Newspaper article Roll Call

Efforts to Block National Ocean Policy Are Misguided

Newspaper article Roll Call

Efforts to Block National Ocean Policy Are Misguided

Article excerpt

The gross overreaction by critics of the National Ocean Policy has now moved beyond baseless criticism.

House lawmakers have passed an amendment to the Commerce, Justice and science spending bill blocking implementation of the policy -- a step that could have dire consequences for our oceans and the people who depend on them.

This is not an "effort to conquer our coastlines," as some critics have called it. The president does not intend to ban all sport fishing, as others have claimed.

Much of the policy is simply about coordinating and minimizing redundancy of existing programs that manage and protect the ocean, beaches and coastal economies. A vital source of livelihoods, the ocean provides jobs such as tourism and fishing, in addition to new opportunities such as harnessing the energy from wind, waves and currents.

While critics have focused on some of the more controversial portions of the policy, their efforts to block implementation put at risk the vast portions of the policy that aren't controversial -- namely, programs and services that already exist and that Americans have come to rely on.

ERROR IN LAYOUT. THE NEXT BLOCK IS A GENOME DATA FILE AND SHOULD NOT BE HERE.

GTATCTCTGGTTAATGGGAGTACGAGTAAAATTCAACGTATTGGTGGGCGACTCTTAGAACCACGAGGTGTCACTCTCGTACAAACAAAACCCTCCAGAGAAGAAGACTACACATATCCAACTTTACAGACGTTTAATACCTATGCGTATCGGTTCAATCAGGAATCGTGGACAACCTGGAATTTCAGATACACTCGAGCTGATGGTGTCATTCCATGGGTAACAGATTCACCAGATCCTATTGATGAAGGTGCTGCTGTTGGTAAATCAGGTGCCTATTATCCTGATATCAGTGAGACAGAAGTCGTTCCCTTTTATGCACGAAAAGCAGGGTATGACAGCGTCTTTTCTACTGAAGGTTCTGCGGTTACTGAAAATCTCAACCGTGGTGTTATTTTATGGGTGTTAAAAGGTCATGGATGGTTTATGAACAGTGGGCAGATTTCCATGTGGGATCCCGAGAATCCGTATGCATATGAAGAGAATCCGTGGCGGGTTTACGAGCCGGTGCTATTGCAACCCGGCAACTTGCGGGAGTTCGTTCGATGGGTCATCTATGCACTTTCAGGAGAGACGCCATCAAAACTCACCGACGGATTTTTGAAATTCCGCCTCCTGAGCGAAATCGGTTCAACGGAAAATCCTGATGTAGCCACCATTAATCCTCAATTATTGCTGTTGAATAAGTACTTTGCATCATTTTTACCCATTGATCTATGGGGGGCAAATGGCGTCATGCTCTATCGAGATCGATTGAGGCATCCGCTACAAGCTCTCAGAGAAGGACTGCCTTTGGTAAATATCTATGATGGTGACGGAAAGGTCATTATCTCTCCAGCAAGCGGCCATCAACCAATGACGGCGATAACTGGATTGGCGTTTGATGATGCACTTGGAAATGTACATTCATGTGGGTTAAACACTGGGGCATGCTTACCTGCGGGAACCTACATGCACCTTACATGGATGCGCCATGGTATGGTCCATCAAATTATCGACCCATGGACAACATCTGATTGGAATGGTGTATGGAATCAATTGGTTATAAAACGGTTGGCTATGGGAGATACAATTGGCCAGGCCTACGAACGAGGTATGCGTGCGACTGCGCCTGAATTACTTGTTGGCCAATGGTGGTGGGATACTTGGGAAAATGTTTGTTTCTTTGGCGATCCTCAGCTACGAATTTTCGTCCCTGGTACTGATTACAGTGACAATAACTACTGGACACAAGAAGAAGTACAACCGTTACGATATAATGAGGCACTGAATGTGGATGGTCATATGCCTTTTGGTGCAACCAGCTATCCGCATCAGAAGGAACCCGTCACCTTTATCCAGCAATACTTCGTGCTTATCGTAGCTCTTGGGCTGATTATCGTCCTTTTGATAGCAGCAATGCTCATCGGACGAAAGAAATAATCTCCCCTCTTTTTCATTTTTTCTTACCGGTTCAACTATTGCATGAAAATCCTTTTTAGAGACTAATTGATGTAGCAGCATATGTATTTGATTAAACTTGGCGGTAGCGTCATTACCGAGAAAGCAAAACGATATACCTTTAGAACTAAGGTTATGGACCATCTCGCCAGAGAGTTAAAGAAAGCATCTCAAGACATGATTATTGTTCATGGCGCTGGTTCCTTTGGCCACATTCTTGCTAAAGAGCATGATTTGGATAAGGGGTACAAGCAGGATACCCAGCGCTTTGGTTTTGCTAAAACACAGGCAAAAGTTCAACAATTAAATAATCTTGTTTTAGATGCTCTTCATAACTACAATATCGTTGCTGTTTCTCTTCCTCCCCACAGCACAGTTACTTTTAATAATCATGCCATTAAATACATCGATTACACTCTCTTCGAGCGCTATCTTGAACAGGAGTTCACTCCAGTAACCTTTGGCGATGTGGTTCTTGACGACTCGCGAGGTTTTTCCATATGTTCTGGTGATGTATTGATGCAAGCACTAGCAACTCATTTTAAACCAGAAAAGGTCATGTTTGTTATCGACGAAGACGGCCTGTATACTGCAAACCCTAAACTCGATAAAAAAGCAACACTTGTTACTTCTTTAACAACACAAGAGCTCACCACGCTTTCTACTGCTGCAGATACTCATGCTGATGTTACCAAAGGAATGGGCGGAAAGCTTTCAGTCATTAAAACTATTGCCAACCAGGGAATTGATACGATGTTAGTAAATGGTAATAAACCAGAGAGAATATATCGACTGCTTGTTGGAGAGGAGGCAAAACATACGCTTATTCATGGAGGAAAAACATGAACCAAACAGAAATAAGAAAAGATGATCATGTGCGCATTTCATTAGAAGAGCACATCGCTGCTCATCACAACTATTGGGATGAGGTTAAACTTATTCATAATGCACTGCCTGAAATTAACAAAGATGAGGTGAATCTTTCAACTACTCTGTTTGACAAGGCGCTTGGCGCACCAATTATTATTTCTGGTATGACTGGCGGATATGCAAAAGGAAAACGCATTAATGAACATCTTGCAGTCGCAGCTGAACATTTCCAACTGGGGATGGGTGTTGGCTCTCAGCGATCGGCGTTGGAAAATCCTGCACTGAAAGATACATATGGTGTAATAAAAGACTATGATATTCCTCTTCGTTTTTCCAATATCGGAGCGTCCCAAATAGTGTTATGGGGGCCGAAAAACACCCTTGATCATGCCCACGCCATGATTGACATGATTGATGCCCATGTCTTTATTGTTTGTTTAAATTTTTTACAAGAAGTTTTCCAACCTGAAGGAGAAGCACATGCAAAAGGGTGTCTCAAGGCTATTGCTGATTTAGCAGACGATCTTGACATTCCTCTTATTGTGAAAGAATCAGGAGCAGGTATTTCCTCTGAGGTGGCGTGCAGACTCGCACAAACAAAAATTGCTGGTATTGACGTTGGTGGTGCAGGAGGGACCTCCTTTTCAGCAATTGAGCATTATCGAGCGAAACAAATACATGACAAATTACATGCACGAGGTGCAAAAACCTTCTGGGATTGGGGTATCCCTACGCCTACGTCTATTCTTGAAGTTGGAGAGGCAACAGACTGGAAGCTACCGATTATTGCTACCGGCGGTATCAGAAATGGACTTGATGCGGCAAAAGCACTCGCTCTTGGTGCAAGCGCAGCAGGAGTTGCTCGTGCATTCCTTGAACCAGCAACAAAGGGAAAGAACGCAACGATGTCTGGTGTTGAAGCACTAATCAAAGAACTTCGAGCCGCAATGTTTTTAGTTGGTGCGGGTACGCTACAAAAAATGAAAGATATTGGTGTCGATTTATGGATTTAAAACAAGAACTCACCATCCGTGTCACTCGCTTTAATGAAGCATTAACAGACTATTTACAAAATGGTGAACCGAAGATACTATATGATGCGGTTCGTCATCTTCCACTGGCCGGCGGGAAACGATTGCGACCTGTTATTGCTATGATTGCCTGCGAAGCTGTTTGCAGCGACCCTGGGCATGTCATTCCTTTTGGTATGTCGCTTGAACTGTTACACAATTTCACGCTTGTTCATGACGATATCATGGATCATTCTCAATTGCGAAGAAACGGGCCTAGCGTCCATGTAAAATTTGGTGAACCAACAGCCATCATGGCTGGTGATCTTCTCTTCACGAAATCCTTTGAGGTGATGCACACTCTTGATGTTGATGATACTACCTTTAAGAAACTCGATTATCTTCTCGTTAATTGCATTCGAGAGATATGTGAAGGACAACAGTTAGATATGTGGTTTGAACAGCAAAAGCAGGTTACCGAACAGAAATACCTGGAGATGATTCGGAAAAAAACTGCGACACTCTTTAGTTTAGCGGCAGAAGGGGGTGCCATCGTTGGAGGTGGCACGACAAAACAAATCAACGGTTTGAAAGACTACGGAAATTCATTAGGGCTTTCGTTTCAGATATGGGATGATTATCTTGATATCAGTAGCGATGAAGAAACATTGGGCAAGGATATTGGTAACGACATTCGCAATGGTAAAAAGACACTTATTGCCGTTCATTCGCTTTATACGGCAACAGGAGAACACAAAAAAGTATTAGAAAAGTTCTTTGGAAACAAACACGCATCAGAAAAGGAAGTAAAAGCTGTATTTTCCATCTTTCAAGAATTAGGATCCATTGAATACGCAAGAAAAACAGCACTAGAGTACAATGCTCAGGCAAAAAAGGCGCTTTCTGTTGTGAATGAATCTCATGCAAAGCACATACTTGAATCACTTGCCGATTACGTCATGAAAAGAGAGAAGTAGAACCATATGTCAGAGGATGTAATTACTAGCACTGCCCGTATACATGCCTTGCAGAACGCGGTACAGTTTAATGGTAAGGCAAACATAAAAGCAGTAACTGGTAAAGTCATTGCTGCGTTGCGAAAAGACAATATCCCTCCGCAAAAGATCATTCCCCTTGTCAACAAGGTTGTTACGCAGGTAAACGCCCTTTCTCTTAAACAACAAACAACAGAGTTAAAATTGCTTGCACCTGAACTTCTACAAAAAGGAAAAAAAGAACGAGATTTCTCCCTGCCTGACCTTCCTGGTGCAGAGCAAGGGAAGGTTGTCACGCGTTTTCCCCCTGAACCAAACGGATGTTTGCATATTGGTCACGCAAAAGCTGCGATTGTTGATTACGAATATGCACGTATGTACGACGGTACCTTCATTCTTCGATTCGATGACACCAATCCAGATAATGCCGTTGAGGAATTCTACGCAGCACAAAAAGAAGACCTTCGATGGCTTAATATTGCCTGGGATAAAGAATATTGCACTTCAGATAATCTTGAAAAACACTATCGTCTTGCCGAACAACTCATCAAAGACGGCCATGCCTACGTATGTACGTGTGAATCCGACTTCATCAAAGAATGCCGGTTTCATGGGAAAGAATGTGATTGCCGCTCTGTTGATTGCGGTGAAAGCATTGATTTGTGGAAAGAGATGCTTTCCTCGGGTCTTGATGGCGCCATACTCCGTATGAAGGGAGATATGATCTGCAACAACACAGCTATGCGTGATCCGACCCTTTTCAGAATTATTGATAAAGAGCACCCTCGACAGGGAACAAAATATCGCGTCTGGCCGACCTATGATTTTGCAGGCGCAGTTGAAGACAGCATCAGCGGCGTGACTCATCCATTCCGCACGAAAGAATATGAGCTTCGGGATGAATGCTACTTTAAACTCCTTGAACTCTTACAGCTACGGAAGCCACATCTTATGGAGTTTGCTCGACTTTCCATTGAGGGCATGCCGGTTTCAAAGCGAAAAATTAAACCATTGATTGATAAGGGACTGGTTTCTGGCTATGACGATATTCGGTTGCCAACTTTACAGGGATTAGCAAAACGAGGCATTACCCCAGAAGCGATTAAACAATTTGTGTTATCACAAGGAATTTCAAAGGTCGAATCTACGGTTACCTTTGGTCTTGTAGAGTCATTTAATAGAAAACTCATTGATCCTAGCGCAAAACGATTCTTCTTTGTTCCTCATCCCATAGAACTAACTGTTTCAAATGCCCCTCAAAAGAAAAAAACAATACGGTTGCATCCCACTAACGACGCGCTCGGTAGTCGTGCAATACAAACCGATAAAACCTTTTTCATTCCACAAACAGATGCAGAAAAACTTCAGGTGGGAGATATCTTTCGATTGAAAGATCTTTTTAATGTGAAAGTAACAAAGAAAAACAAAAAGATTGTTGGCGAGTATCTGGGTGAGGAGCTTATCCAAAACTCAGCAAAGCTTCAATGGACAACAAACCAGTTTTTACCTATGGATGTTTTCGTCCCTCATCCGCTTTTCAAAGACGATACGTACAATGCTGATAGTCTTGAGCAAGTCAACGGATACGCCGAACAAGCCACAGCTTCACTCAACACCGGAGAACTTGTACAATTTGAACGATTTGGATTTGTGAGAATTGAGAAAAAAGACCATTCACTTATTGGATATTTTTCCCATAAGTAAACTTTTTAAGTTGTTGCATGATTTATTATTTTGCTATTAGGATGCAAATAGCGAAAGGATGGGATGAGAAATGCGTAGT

For example, the National Ocean Policy Draft Implementation Plan lists marine debris prevention and cleanup' an already existing program, as a priority. Marine debris affects not only ocean ecosystems and wildlife but also coastal economies. If efforts to block implementation of the entire policy are successful, will that restrict or have a chilling effect on agencies that do this work?

What happens when it comes time for communities in Hawaii and Alaska and on the West Coast to address debris washing ashore from the Japan tsunami -- a ban on cleanups? Would Congress want to stop the National Oceanic and Atmospheric Administration, the Coast Guard and NASA from coordinating the tracking of and response to debris?

The policy also identifies as a priority a community-based program to remove old fishing nets that kill countless marine wildlife every year. Could this ban on implementing the policy hurt fisheries as more fish are caught by abandoned "ghost nets" as opposed to actual fishermen? …

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